Conclusion: There is no easy answer to the question of the UK's future relationship with the EU. However, we are going to have to choose, as much of the rest of the EU, spurred by the need to make the Euro work as well as ideological and emotional commitment, moves towards further integration. Eventually we may either have to join them, or leave. Unfortunately our politicians are often not preparing us for either option, but hoping or pretending we can somehow have our cake and eat it.
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Showing 1-5 of 5 posts in this discussion
Initial post: 23 Feb 2013 14:13:47 GMT
Peter Davies says:
This is a fantastic and thought provoking summary. One thing I would say about your first point on the "anti EU" point of view. Any withdrawal would have to be carried out in an organized manner so that for example EFTA/EEA terms and complied with and agreed prior to any withdrawal.

Given that the UK has a circa 40BN + PA trade deficit any Free Trade Agreement would be in the likes of Germany's interest as much if not more than the UK.

In reply to an earlier post on 25 Feb 2013 13:56:38 GMT
Last edited by the author on 27 Mar 2013 13:43:14 GMT
Gosh! Thank you Peter.

I agree with you that, although the recent fall in the pound may narrow the trade deficit a little, as Continental countries export far more to us than vice versa, companies in Germany & elsewhere who export to the UK will lobby for an agreement to keep trade with the UK as open as possible even if we leave the EU.

However, a new treaty between the UK and EU will need the agreement of all the EU countries, so a difficult minority could scupper a free trade deal even if most want one. There will be resistance to such an agreement from:

-Continental companies for whom the UK is a potential competitor. They will not want UK businesses to gain a competitive advantage by being able to pick and choose which EU social welfare, health and safety and tax rules we wish to follow when they are subject to them all

-The political left and centre in France and elsewhere who see British and American free market economics as a threat to their high tax, high welfare spend, high bureaucracy model that they see as safeguarding their citizens from the excesses of the free market

-Quite a few on the Continent who would resent UK withdrawal as a betrayal of the European ideal/ not want to set a precedent that would encourage others to think they could leave too easily or are just fed up with the UK complaining about the EU. Some may think an unhappy and impoverished future outside it would serve us right. (The book we are reviewing quotes a German newspaper calling the UK the `Statler & Waldorf' of Europe, after the two grumpy old spectators on the Muppet Show).

In reply to an earlier post on 6 May 2013 06:47:45 BDT
F Henwood says:
If only the debate on Europe in this country could be as balanced and informed as this review.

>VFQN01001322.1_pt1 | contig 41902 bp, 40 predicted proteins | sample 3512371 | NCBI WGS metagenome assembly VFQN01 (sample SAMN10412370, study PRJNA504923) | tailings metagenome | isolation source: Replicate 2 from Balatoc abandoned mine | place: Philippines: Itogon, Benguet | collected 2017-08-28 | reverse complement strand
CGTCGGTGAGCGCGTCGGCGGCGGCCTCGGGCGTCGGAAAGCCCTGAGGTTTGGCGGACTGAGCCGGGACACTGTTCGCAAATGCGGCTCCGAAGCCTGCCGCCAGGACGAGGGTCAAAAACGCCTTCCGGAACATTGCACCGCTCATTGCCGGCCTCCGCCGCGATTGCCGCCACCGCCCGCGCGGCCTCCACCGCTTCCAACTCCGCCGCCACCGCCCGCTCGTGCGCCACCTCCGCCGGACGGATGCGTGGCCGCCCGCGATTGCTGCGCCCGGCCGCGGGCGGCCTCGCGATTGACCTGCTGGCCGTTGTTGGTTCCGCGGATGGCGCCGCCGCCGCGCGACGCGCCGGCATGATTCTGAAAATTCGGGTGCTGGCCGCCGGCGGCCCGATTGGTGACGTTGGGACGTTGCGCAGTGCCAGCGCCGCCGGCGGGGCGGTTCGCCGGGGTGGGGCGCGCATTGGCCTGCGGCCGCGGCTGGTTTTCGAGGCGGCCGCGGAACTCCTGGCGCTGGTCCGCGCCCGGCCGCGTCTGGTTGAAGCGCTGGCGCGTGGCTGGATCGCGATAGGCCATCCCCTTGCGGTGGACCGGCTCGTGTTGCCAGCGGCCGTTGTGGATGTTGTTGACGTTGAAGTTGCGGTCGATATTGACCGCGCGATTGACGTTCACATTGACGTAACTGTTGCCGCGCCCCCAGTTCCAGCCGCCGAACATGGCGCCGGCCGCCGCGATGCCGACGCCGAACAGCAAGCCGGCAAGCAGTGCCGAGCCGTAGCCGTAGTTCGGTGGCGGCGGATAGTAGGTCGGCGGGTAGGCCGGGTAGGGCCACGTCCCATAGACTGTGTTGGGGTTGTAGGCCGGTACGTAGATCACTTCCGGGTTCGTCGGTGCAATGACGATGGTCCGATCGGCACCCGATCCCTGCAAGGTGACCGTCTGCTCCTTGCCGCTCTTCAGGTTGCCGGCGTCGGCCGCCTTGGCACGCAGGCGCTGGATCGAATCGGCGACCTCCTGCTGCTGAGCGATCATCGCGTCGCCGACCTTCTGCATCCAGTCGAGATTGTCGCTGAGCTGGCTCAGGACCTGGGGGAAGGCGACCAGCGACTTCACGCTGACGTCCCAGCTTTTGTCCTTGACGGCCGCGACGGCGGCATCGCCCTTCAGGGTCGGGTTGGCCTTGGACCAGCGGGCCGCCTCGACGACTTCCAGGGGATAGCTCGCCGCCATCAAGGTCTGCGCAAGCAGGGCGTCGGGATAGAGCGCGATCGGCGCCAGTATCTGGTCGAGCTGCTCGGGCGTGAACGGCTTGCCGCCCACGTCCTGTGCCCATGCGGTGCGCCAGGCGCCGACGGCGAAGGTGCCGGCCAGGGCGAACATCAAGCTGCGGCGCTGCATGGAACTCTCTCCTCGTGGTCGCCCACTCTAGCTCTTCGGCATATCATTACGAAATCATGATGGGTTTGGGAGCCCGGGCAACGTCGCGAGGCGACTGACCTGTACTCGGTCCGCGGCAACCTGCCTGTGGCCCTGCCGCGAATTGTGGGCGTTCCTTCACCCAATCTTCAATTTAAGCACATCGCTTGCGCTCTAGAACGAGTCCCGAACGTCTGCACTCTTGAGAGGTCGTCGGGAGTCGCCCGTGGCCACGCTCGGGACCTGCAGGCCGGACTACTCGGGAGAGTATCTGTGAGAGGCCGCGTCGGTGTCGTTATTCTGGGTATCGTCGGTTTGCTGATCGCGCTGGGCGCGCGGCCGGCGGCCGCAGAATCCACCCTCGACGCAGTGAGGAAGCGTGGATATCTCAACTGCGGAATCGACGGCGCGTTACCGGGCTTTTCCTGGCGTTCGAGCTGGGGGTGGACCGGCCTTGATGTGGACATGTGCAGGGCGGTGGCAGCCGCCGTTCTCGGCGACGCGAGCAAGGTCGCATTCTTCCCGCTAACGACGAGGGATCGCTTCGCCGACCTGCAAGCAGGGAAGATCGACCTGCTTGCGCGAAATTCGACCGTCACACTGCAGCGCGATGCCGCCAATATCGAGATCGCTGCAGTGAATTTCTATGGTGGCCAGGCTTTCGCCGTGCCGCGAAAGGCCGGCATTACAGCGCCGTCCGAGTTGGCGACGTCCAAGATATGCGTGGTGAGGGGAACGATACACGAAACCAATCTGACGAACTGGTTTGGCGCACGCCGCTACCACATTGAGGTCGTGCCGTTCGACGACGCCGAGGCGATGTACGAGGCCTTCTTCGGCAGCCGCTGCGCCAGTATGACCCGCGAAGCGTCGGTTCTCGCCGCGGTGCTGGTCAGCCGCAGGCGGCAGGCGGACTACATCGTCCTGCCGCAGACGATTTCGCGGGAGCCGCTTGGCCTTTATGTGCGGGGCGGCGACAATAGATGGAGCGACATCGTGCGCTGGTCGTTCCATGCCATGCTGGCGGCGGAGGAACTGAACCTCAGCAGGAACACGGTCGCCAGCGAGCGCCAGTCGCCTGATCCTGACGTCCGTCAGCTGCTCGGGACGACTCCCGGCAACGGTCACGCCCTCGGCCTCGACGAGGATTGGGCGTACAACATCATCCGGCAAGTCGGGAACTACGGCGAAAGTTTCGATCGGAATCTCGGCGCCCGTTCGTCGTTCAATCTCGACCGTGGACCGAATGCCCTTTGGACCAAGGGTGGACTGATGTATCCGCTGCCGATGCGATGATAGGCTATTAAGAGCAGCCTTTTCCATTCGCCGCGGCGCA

The rise of UKIP ought to provoke a debate but it hasn't. Most commentary has been a sterile discussion about the numbers game, about the distribution of votes and what it might or might not mean for the coalition's prospects at the next election. This is just gossip and bean counting. What has not happened is a discussion for or against our staying or leaving the EU. The recent media coverage of UKIP's success and potential has left me totally unenlightened on this point.

It sounds like that this book can provide some fodder for anti EU camp but it should provide them with some food for thought. The messianic anti-EU stance of people like Farrage seems to suggest that if we pull out of the EU, all our problems will be solved. It surely cannot be simple as that. Your review has set out that whether we opt to stay in or to get out, the decision is not going to be an easy one. This a mature insight which both pro and anti EU politicians seem to lack.

Posted on 22 Jun 2013 10:26:18 BDT
Dr. H. Baron says:
Thank you for this enlightening review. It has made me decide to read the book to get beyond my current ignorance on the issues and the Punch and Judy of much of the debate in the media.

Posted on 9 Jul 2013 17:51:09 BDT
Excellent review, thoughtful comments.
You rightly say, "There are an increasing number of successful bilateral and regional free trade agreements in the world, which a truly independent Britain may be able to join. Under EU rules Britain is currently forbidden even to open negotiations about joining them."

Britain is currently forbidden to open negotiations, yes; but please don't think that various think-tanks and university economists are prevented by that from eagerly and unofficially dialoguing with their opposite numbers in other countries to put together workable draft agreements ready to drop in the pipeline as soon as a referendum might sound "The long withdrawing roar" from the EU.

England is not yet such a no-hoper that we don't have a few proactive clever-clogs ready behind-the-scenes for when the UK exits the EU.

Any one of you canny posters here might well start noising this idea elsewhere on the internet, just to stir the pot. . . .